The berries can be fresh or frozen, without stem, spherical or oblong-ovate, of varying sizes (diameter 10-18 mm) and color (from pink to dark red), shiny, juicy; it may be wet, but does not give off juice.
The smell is weak, the taste is sour.

Properties and application

The pharmacological properties and application

Cranberry is a valuable dietary product.
Due to the high content of benzoic acid berries have antimicrobial and diuretic action used to treat and prevent various diseases of:

  • kidneys,
  • urinary tract and
  • bladder.

Fresh berries, berry extract increases secretion of:

  • gastric and
  • pancreatic juices, and therefore contraindicated in gastric ulcer and duodenal ulcer.

Cranberry juice:

  • quenches thirst during feverish conditions,
  • has a diaphoretic effect. 

It must be remembered that the use of marshwort berries acidifies urine and simultaneously increases the content of urates and oxalates in it.
These salts in an acidic medium precipitate and can damage the kidneys and urinary tract. Alkaline mineral water is needed to prevent this complication.

Contraindications

Ulcer, gastritis, increased acidity of the stomach.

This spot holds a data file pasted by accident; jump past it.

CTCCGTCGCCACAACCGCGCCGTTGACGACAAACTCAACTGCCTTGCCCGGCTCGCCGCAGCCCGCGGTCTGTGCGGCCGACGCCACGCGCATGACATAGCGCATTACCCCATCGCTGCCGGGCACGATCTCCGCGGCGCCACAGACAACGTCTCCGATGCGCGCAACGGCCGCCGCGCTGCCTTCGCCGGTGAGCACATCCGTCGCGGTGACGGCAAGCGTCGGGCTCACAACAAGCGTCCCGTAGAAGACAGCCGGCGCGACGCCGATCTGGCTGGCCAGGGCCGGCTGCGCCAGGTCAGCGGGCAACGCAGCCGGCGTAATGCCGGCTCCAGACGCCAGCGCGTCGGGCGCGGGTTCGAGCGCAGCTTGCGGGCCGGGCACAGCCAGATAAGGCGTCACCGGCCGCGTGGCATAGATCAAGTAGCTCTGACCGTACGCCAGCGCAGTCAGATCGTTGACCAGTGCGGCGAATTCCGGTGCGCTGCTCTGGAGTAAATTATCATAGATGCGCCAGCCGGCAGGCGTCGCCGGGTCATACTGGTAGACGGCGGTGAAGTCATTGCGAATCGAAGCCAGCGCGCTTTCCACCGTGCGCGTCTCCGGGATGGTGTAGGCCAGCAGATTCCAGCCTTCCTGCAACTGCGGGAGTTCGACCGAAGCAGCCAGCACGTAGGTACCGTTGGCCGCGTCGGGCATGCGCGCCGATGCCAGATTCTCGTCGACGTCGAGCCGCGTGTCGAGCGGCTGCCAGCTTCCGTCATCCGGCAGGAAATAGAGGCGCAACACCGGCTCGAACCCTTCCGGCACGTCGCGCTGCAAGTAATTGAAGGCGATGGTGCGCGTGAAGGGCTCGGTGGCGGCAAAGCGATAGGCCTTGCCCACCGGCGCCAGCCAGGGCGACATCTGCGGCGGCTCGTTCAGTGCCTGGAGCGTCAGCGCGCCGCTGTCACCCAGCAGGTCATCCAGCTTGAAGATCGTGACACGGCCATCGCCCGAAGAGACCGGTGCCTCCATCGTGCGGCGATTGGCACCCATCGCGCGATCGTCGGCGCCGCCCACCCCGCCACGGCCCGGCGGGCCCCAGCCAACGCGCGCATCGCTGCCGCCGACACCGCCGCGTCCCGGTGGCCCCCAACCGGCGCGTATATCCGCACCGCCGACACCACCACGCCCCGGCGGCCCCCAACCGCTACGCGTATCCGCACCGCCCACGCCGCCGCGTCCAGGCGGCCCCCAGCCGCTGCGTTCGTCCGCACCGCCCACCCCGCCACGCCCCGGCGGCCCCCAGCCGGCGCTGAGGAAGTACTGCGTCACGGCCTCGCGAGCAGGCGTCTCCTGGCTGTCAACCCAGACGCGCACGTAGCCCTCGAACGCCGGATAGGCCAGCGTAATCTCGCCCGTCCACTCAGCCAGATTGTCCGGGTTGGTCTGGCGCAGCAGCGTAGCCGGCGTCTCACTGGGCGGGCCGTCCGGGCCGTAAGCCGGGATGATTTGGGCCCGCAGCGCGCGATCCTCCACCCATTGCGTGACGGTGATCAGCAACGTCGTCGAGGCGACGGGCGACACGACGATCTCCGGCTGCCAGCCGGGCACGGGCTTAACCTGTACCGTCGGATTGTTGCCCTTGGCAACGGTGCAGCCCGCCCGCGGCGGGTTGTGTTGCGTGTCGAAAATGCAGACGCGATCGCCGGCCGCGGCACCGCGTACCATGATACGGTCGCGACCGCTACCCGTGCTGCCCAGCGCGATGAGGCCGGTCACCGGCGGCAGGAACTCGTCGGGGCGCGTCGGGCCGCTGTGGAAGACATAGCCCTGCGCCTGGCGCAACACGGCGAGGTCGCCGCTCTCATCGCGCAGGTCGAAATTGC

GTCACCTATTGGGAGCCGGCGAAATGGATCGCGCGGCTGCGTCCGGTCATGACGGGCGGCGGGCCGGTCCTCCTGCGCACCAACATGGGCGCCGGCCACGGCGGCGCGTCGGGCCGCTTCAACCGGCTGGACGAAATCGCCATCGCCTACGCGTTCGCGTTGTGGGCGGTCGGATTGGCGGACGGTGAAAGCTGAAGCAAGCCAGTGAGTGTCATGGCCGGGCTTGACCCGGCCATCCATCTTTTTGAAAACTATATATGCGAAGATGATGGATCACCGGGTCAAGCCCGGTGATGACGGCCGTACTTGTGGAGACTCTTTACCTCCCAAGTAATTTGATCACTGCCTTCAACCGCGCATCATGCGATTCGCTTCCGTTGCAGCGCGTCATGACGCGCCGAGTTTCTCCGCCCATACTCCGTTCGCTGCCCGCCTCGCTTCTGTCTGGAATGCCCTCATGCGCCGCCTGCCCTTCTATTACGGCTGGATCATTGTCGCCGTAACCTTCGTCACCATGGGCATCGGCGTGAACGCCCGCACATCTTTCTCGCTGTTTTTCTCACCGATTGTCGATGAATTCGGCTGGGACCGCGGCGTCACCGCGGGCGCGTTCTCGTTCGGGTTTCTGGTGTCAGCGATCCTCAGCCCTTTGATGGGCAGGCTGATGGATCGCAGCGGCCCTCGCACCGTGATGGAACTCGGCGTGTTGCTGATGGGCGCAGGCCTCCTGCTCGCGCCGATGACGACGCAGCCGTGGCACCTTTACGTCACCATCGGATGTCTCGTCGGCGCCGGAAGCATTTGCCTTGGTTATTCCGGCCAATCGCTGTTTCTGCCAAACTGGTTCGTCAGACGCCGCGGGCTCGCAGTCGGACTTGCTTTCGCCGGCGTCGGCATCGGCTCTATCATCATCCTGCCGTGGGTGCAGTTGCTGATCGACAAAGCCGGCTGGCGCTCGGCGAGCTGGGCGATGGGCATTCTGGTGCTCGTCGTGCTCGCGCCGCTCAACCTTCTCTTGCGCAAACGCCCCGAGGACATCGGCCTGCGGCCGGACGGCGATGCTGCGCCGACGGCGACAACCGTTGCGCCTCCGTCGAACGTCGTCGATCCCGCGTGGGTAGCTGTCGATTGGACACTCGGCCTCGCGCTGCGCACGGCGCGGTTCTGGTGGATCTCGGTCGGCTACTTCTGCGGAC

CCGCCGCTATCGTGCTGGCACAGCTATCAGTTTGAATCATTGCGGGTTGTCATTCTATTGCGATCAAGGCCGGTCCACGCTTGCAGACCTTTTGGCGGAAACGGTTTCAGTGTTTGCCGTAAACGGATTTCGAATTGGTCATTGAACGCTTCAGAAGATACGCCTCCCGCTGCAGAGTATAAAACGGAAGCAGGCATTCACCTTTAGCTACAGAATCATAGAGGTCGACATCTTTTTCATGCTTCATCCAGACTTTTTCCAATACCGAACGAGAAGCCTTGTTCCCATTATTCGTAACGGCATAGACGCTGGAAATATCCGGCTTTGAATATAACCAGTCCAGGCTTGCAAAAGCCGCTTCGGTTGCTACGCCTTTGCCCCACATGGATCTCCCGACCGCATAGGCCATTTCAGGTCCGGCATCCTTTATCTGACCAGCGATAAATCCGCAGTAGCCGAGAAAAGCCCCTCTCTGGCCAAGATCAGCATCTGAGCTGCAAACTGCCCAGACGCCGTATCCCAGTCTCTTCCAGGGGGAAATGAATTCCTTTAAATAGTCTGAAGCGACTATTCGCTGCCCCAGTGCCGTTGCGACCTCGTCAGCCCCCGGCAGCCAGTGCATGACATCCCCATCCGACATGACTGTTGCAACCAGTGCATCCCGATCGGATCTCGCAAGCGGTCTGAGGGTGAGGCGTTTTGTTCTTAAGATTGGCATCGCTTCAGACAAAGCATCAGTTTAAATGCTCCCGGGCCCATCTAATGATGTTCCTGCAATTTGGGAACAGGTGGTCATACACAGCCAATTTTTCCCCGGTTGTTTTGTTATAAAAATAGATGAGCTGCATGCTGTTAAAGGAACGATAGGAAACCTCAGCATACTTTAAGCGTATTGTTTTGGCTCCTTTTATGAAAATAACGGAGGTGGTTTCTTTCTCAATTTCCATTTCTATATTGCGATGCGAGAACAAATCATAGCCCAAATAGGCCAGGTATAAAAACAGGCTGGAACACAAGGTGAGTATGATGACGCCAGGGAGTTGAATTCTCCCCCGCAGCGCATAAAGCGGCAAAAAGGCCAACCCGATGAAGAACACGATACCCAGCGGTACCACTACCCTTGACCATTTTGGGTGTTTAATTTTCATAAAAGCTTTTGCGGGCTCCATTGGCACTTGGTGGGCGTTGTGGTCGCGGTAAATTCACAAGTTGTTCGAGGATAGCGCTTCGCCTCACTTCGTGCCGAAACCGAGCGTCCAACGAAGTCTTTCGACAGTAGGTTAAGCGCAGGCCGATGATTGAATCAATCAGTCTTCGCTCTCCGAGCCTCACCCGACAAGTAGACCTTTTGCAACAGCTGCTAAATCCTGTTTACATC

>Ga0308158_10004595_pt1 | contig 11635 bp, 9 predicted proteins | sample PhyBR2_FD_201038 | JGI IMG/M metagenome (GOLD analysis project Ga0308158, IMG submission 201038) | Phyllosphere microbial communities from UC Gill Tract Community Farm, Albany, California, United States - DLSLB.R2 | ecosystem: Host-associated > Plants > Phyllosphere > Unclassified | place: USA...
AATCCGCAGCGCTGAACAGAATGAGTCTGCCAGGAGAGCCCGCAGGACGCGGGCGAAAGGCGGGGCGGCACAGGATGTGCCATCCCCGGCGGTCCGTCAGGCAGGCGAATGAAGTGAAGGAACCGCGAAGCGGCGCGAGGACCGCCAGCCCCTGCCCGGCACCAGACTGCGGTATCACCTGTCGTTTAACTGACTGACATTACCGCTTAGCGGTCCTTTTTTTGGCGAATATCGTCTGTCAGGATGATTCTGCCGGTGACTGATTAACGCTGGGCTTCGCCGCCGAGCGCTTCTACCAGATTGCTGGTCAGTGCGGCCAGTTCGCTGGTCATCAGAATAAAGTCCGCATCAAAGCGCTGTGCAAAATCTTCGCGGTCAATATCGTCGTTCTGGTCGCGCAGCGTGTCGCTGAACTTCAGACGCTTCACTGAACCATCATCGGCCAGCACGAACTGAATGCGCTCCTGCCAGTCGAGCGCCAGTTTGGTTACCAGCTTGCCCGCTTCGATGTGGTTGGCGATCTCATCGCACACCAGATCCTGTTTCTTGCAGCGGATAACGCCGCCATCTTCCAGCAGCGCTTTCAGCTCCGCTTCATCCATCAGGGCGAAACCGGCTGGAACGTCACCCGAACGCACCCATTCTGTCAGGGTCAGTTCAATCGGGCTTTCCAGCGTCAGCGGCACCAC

With caution in urolithiasis, gout, children under 3 years of age, pregnancy and periolde lactation. 

Also to be used with caution for allergies.

Cranberry


Specification & Spread

Cranberry fruits — fructus oxycocci
Cranberry — oxycoccus palustris pers.
Heath family – ericaceae (vaccinioideae).

Cranberry is an evergreen shrub with creeping, thin, vegetative shoots up to 80 cm long and ascending generative shoots with drooping flowers in umbellate inflorescences. 
The leaves are alternate, short-petaled, leathery, oblong-ovate, with edges wrapped on the underside, shiny, dark green from above, whitish-grey from below from wax bloom.
The flowers are regular, tetramerous, the rim is pink.
The fruit is a juicy dark red berry of various forms (spherical, oblong-ovate, pear-shaped), with a bluish bloom, sour in taste.

It blooms in June - July. The fruits ripen from late August to mid-October, remaining on plants until spring.

Spreading. Marshwort grows in the forest and tundra zones of the European part of Russia, Siberia, the Far East, Kamchatka and Sakhalin.

Habitat. It prefers upland sphagnum, peat and transitional sedge-and cotton grass-sphagnum bogs, open areas or light forest, less often swampy burs.

Composition

The chemical composition of marshwort

Cranberry is rich with organic acids (2-5%).

There are also prevail:

  • cinch and
  • lemon.

It also contains malic acid and benzoic acid. 
The latter is contained in the form of vaccine glycoside and contributes to the preservation of fresh fruits.